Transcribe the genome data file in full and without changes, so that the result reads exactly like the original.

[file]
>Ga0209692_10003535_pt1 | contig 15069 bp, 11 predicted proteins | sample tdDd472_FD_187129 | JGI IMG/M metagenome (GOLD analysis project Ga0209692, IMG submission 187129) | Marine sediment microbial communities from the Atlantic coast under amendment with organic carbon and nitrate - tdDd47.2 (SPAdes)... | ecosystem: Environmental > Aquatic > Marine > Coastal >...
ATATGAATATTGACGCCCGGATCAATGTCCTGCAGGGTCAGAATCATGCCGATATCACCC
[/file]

>Ga0209692_10003535_pt1 | contig 15069 bp, 11 predicted proteins | sample tdDd472_FD_187129 | JGI IMG/M metagenome (GOLD analysis project Ga0209692, IMG submission 187129) | Marine sediment microbial communities from the Atlantic coast under amendment with organic carbon and nitrate - tdDd47.2 (SPAdes)... | ecosystem: Environmental > Aquatic > Marine > Coastal >...
ATATGAATATTGACGCCCGGATCAATGTCCTGCAGGGTCAGAATCATGCCGATATCACCC